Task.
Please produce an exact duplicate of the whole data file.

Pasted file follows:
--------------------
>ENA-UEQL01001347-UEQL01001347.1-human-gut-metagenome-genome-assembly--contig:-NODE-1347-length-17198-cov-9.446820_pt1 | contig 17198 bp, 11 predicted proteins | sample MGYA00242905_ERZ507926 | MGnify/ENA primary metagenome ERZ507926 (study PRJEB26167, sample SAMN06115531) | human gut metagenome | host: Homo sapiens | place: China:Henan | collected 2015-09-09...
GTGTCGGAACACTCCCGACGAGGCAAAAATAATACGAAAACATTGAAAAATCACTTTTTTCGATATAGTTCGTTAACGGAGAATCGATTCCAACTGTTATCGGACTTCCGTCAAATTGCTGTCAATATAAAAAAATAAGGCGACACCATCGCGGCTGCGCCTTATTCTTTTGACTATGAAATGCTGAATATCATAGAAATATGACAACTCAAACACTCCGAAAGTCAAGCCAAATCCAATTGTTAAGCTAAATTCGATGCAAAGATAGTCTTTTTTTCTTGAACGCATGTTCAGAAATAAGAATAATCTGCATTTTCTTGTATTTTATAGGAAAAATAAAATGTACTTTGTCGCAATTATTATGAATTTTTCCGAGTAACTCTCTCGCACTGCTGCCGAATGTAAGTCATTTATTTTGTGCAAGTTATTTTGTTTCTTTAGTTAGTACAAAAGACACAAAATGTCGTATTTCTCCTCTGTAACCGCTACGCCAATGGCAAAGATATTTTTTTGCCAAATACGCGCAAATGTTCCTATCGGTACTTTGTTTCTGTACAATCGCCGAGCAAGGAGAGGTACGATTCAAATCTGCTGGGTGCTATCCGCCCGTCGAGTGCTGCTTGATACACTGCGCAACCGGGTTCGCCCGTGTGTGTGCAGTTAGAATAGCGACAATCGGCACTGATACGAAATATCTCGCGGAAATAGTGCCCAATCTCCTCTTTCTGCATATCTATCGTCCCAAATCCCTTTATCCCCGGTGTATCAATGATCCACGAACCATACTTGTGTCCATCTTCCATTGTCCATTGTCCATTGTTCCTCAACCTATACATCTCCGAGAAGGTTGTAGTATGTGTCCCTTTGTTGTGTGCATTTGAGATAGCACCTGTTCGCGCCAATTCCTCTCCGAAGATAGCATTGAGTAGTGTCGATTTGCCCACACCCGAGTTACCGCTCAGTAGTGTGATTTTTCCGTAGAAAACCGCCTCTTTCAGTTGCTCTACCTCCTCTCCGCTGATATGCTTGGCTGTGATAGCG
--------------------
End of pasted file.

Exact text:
>ENA-UEQL01001347-UEQL01001347.1-human-gut-metagenome-genome-assembly--contig:-NODE-1347-length-17198-cov-9.446820_pt1 | contig 17198 bp, 11 predicted proteins | sample MGYA00242905_ERZ507926 | MGnify/ENA primary metagenome ERZ507926 (study PRJEB26167, sample SAMN06115531) | human gut metagenome | host: Homo sapiens | place: China:Henan | collected 2015-09-09...
GTGTCGGAACACTCCCGACGAGGCAAAAATAATACGAAAACATTGAAAAATCACTTTTTTCGATATAGTTCGTTAACGGAGAATCGATTCCAACTGTTATCGGACTTCCGTCAAATTGCTGTCAATATAAAAAAATAAGGCGACACCATCGCGGCTGCGCCTTATTCTTTTGACTATGAAATGCTGAATATCATAGAAATATGACAACTCAAACACTCCGAAAGTCAAGCCAAATCCAATTGTTAAGCTAAATTCGATGCAAAGATAGTCTTTTTTTCTTGAACGCATGTTCAGAAATAAGAATAATCTGCATTTTCTTGTATTTTATAGGAAAAATAAAATGTACTTTGTCGCAATTATTATGAATTTTTCCGAGTAACTCTCTCGCACTGCTGCCGAATGTAAGTCATTTATTTTGTGCAAGTTATTTTGTTTCTTTAGTTAGTACAAAAGACACAAAATGTCGTATTTCTCCTCTGTAACCGCTACGCCAATGGCAAAGATATTTTTTTGCCAAATACGCGCAAATGTTCCTATCGGTACTTTGTTTCTGTACAATCGCCGAGCAAGGAGAGGTACGATTCAAATCTGCTGGGTGCTATCCGCCCGTCGAGTGCTGCTTGATACACTGCGCAACCGGGTTCGCCCGTGTGTGTGCAGTTAGAATAGCGACAATCGGCACTGATACGAAATATCTCGCGGAAATAGTGCCCAATCTCCTCTTTCTGCATATCTATCGTCCCAAATCCCTTTATCCCCGGTGTATCAATGATCCACGAACCATACTTGTGTCCATCTTCCATTGTCCATTGTCCATTGTTCCTCAACCTATACATCTCCGAGAAGGTTGTAGTATGTGTCCCTTTGTTGTGTGCATTTGAGATAGCACCTGTTCGCGCCAATTCCTCTCCGAAGATAGCATTGAGTAGTGTCGATTTGCCCACACCCGAGTTACCGCTCAGTAGTGTGATTTTTCCGTAGAAAACCGCCTCTTTCAGTTGCTCTACCTCCTCTCCGCTGATATGCTTGGCTGTGATAGCG